Reconstruction of posterior glenoid deficiency using distal tibial osteoarticular allograft

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Posterior dislocation of the shoulder is uncommon and represents less than 5 % of all shoulder dislocations [10]. Frequent etiologies include trauma, congenital hyperlaxity, or epileptic seizures. In most cases, only soft tissue damage of the posterior capsulolabral complex occurs. Though less common, posterior glenoid bone loss can occur if the injury is of sufficient magnitude or if recurrent dislocation occurs. Though bone loss greater than 20–25 % of the anterior glenoid is often considered an indication for reconstruction, the magnitude of posterior glenoid bone loss necessary to result in posterior shoulder stability is less clear. Posterior glenoid reconstructive options are limited compared to those available for anterior glenoid bone loss. Specifically, a surrogate for coracoid transfer that accomplishes both bony reconstruction and dynamic stability is not available for the management of posterior glenoid deficiency. Therefore, reconstructive techniques have focused on extra-articular structural bone transfer that obstructs humeral translation and thereby prevents glenohumeral dislocation. These salvage techniques provide satisfactory early outcomes, but more recent literature suggests long-term results are not as promising. Considering these results, a technique capable of restoring both glenoid bone stock and congruent articular cartilage may be beneficial.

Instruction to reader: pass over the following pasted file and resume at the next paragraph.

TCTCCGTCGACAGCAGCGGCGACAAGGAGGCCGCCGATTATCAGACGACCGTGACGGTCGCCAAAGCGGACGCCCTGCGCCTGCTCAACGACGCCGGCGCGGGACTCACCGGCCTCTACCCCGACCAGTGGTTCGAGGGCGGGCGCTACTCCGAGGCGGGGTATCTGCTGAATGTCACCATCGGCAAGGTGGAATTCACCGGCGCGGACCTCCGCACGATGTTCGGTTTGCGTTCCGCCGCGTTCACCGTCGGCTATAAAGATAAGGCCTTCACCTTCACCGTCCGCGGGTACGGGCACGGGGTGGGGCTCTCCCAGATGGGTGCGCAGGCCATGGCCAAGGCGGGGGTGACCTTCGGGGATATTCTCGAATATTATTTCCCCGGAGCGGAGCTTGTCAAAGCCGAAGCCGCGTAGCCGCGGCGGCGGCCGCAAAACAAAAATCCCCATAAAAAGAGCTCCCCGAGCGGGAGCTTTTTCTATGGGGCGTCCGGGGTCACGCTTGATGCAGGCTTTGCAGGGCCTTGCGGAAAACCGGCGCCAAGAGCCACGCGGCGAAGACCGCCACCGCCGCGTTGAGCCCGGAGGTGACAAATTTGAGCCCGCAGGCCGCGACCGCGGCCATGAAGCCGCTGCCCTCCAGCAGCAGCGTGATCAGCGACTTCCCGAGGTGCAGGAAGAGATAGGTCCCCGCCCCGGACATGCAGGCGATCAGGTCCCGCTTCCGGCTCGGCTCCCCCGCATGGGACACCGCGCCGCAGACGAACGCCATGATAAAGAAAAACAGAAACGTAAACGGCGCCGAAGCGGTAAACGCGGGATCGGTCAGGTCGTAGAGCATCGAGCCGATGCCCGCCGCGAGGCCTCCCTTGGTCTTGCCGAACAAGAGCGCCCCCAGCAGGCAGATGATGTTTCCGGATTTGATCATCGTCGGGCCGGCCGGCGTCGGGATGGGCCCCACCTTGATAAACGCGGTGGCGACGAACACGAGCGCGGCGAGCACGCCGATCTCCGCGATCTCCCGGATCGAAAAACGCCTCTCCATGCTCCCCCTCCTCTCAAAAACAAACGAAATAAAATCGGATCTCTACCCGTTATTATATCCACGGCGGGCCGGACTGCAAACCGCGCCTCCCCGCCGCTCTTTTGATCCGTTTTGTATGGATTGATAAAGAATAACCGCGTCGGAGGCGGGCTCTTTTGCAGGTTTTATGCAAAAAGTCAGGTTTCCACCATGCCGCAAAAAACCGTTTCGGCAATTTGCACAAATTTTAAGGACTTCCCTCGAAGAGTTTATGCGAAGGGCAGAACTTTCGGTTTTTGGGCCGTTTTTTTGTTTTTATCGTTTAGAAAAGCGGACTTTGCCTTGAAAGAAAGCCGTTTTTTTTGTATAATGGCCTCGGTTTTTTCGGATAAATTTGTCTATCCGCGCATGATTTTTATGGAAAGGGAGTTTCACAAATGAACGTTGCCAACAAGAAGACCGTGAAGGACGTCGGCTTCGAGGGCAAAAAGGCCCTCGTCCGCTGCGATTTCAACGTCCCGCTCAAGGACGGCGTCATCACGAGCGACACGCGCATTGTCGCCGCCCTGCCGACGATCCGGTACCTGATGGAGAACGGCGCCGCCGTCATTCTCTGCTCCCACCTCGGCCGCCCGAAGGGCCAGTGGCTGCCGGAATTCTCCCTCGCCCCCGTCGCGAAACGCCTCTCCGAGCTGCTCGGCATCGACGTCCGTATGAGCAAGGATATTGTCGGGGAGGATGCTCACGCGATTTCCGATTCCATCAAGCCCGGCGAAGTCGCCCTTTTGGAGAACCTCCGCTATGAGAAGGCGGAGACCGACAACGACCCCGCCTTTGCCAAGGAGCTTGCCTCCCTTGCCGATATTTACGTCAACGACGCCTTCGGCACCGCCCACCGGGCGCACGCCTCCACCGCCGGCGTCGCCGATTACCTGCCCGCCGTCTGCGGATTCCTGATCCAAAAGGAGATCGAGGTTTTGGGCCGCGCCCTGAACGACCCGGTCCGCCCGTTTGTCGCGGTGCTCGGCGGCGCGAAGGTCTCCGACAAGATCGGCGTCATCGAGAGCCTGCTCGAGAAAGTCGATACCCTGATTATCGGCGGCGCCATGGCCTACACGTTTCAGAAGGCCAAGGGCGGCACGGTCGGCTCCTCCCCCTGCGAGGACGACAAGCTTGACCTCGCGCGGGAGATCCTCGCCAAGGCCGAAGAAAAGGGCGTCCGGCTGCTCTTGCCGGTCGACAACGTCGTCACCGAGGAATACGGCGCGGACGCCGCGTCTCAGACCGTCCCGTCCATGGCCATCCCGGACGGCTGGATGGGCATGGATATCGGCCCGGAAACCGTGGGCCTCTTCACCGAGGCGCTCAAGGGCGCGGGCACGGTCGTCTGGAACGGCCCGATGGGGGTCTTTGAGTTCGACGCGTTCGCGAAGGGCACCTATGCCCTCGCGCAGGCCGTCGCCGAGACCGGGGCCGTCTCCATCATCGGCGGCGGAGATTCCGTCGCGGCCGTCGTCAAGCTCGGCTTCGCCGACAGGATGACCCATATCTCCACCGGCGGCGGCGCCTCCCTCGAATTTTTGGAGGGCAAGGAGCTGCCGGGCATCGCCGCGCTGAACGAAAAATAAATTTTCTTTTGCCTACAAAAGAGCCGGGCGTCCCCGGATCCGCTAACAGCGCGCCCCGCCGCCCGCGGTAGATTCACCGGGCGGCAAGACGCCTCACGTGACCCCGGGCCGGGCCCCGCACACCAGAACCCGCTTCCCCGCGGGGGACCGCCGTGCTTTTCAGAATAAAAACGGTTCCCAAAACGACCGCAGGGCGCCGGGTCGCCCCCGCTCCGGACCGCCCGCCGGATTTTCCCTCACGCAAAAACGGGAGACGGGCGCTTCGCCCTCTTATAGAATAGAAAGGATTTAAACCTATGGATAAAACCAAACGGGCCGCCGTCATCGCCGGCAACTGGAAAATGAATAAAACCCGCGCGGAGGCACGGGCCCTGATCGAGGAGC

Therefore, we describe the use of a distal tibia osteoarticular allograft for treatment of posterior shoulder instability with large posterior glenoid bone defect. The use of fresh distal tibia allograft has previously been described as an anatomic reconstructive option for anterior glenoid bone loss. Its use for posterior glenoid reconstruction has not been described yet. Therefore, this technique provides a new treatment option for patients with recurrent posterior instability accompanied by substantial posterior glenoid bone loss.

Full Article: Reconstruction of posterior glenoid deficiency using distal tibial osteoarticular allograft